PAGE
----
Appeals from a grant of summary judgment by the United States District Court for the Eastern District of New York, Jack B. Weinstein, Chief Judge, in multidistrict litigation No. 381, dismissing claims against Agent Orange manufacturers by Vietnam veterans and members of their families who opted out of the Agent Orange class action litigation. We affirm on the ground that the plaintiffs' claims are barred by the military contractor defense.
BEFORE: VAN GRAAFEILAND, WINTER, and MINER, Circuit Judges.
This opinion addresses the disposition of 287 appeals in cases brought by plaintiffs who chose to opt out of the Agent Orange class action. These cases remained in the Eastern District of new York after the class settlement as a result of the multidistrict referral. Chief Judge Weinstein granted summary judgment against each of the opt-out plaintiffs, most of whom now appeal.*fn1 To avoid repetition, this opinion assumes familiarity with the discussion of the fairness of the settlement in the first of this series of opinions, No. 84-6273, and with Chief Judge Weinstein's opinions reported at: 597 F. Supp. 740, 775-99, 819-50 (E.D.N.Y. 1984) (" Settlement Opinion "); 611 F. Supp. 1223 (E.D.N.Y. 1985) ("Opt-Out Opinion"); and 611 F. Supp. 1267 (E.D.N.Y. 1985) ("Lilley Opinion").
After they had settled with the class, the defendant chemical companies moved for summary judgment against the opt-out plaintiffs. Chief Judge Weinstein granted the motion on the alternative dispositive grounds that no opt-out plaintiff could prove that a particular ailment was caused by Agent Orange, see Opt-Out Opinion, 611 F. Supp. at 1260-63; Lilley Opinion, 611 F. Supp. at 1284-85, that no plaintiff could prove which defendant had manufactured the Agent Orange that allegedly caused his or her injury, see Opt-Out Opinion, 611 F. Supp. at 1263; Lilley Opinion, 611 F. Supp. at 1285, and that all the claims were barred by the military contractor defense. See Opt-Out Opinion, 611 F. Supp. at 1263-64; Lilley Opinion, 611 F. Supp. at 1285.
The district court's determination that individual causation could not be proven was based largely on its conclusion that the expert opinions submitted by the opt-out plaintiffs were inadmissible. Chief Judge Weinstein held that the opinions lacked a reliable basis and were therefore inadmissible under Fed. R. Evid. 703.*fn2 See Opt-Out Opinion, 611 F. Supp. at 1243-55; Lilley Opinion, 611 F. Supp. at 1280-83. He also found that the opinions were so unreliable that the danger of prejudice substantially outweighed their probative value under Fed. R. Evid. 403.*fn3 See Opt-Out Opinion, 611 F. Supp. at 1255-56; Lilley Opinion, 611 F. Supp. at 1283.
The district court's determination that no plaintiff could prove which defendant caused his or her particular illness was based on the undisputed facts that the amount of dioxin in Agent Orange varied according to its manufacturer and that the government often mixed the Agent Orange of different manufacturers and always stored the herbicide in unlabeled barrels. See Opt-Out Opinion, 611 F. Supp. at 1263 (citing Settlement Opinion, 597 F. Supp. at 816-44). The court also rejected sub silentio various theories of enterprise and alternative liability that it had discussed in evaluating the settlement. See Settlement Opinion, 597 F. Supp. at 820-28. We do not address either of these grounds for the grant of summary judgment because we affirm on the military contractor defense.*fn4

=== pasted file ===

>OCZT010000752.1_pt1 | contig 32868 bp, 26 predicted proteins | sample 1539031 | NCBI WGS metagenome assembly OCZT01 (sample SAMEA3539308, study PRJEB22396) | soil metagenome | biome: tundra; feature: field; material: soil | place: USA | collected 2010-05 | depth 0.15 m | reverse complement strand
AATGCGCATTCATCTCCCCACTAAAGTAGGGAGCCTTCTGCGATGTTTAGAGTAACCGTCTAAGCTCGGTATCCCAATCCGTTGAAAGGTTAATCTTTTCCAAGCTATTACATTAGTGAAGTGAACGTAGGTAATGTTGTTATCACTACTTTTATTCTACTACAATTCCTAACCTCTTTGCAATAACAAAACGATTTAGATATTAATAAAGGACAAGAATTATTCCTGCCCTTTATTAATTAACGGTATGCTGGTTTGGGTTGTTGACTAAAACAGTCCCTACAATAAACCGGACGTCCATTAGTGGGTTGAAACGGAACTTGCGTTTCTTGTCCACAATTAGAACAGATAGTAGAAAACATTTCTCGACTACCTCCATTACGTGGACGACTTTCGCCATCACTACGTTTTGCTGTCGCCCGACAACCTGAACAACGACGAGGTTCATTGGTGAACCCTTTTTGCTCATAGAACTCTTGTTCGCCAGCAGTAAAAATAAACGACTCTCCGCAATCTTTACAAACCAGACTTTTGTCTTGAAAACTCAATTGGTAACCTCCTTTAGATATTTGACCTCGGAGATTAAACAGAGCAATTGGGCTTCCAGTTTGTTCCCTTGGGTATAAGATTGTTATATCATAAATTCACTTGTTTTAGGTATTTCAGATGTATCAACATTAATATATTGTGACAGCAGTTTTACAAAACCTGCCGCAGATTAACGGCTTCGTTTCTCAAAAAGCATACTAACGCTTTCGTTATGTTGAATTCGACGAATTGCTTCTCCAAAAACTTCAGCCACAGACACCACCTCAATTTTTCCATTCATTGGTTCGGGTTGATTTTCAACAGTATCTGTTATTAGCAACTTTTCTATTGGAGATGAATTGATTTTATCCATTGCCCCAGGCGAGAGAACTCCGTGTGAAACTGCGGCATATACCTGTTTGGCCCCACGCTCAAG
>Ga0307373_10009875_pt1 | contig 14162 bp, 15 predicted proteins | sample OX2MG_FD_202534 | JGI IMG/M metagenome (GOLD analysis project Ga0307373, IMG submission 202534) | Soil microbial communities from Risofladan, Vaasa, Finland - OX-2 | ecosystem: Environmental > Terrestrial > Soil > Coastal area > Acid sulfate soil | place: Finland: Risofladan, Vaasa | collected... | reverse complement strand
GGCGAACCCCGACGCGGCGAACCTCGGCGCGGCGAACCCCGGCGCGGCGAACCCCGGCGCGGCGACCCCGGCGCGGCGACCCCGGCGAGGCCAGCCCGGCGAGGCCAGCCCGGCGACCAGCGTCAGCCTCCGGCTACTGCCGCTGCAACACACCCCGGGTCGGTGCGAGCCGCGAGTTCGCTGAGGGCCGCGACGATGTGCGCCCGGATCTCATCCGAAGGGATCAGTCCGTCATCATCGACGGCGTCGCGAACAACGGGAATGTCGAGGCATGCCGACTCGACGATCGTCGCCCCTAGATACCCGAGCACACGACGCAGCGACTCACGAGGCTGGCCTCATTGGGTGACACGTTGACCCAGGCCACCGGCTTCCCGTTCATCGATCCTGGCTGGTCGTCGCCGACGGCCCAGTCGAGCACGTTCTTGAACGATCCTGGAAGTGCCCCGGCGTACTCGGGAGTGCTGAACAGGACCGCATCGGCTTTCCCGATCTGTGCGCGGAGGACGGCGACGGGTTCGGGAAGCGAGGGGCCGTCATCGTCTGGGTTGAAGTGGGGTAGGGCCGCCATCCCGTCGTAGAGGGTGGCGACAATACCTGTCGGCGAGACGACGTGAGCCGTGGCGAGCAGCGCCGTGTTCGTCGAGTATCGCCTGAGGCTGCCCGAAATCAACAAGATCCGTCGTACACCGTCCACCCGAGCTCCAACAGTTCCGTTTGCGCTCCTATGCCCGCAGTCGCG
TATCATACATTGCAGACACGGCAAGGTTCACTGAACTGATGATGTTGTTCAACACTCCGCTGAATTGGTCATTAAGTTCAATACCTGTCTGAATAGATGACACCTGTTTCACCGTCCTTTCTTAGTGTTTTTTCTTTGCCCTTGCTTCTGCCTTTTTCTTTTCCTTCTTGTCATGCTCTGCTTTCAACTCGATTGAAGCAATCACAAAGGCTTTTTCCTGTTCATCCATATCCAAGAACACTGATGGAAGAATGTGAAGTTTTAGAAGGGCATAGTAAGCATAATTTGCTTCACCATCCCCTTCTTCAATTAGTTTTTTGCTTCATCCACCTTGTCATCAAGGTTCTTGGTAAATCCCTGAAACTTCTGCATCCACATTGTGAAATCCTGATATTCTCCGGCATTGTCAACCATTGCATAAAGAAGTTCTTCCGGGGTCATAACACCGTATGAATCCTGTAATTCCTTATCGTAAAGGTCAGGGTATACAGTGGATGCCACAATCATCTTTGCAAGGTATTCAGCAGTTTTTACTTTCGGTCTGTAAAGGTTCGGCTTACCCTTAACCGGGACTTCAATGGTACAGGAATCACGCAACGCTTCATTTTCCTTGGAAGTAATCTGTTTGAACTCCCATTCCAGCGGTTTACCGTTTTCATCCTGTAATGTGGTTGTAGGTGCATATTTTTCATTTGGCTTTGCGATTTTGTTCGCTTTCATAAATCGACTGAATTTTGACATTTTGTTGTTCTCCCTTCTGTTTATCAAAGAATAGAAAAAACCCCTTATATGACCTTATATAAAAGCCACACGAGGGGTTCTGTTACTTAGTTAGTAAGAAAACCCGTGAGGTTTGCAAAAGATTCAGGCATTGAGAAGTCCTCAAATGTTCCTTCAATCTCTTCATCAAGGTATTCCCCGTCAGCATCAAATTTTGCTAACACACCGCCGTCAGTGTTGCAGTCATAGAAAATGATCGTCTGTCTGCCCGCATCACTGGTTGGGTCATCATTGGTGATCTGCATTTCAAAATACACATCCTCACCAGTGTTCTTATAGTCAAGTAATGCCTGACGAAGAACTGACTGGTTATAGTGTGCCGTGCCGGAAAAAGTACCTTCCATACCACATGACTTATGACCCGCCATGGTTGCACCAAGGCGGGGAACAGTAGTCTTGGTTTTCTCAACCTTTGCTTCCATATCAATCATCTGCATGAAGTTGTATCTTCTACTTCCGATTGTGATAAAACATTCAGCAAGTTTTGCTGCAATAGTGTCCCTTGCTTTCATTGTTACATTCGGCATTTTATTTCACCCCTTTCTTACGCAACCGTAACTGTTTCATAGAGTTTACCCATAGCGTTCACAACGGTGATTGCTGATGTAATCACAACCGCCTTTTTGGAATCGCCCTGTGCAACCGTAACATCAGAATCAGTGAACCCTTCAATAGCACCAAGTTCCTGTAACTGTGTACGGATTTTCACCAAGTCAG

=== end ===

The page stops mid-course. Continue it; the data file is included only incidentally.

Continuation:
The district court granted summary judgment on military contractor grounds because it found no genuine factual dispute as to whether the government possessed as much information as the chemical companies about possible hazards of Agent Orange at pertinent times. See Opt-Out Opinion, 611 F. Supp. at 1263. This information concerned an association between dioxin exposure and cases of chloracne and liver damage. We agree with the district court that the information possessed by the government at pertinent times was as great as, or greater than, that possessed by the chemical companies. We add a further reason for affirming the grant of summary judgment based on the military contractor defense. Even today, the weight of present scientific evidence does not establish that Agent Orange injured personnel in Vietnam, even with regard to chloracne and liver damage. The chemical companies therefore could not have breached a duty to inform the government of hazards years earlier.
Our consideration of the military contractor defense has been greatly impaired by the inexplicable and unjustifiable failure of the opt-outs' counsel to brief the issue even though it has a dispositive ground for the grant of summary judgment.*fn5 On appeal, their brief offers only the conclusory statement that "the district court clearly committed error in holding that the government contract defense presented no genuine issues of material fact." We are then referred to 569 pages of deposition excerpts and documents, which are said to "raise clear questions of material fact."*fn6 No explanation is given of the relevance of these materials, however, and we are left in ignorance of appellants' view of the legal contours of the defense. Appellees, having no discussion to which they might respond, also do not address the issue.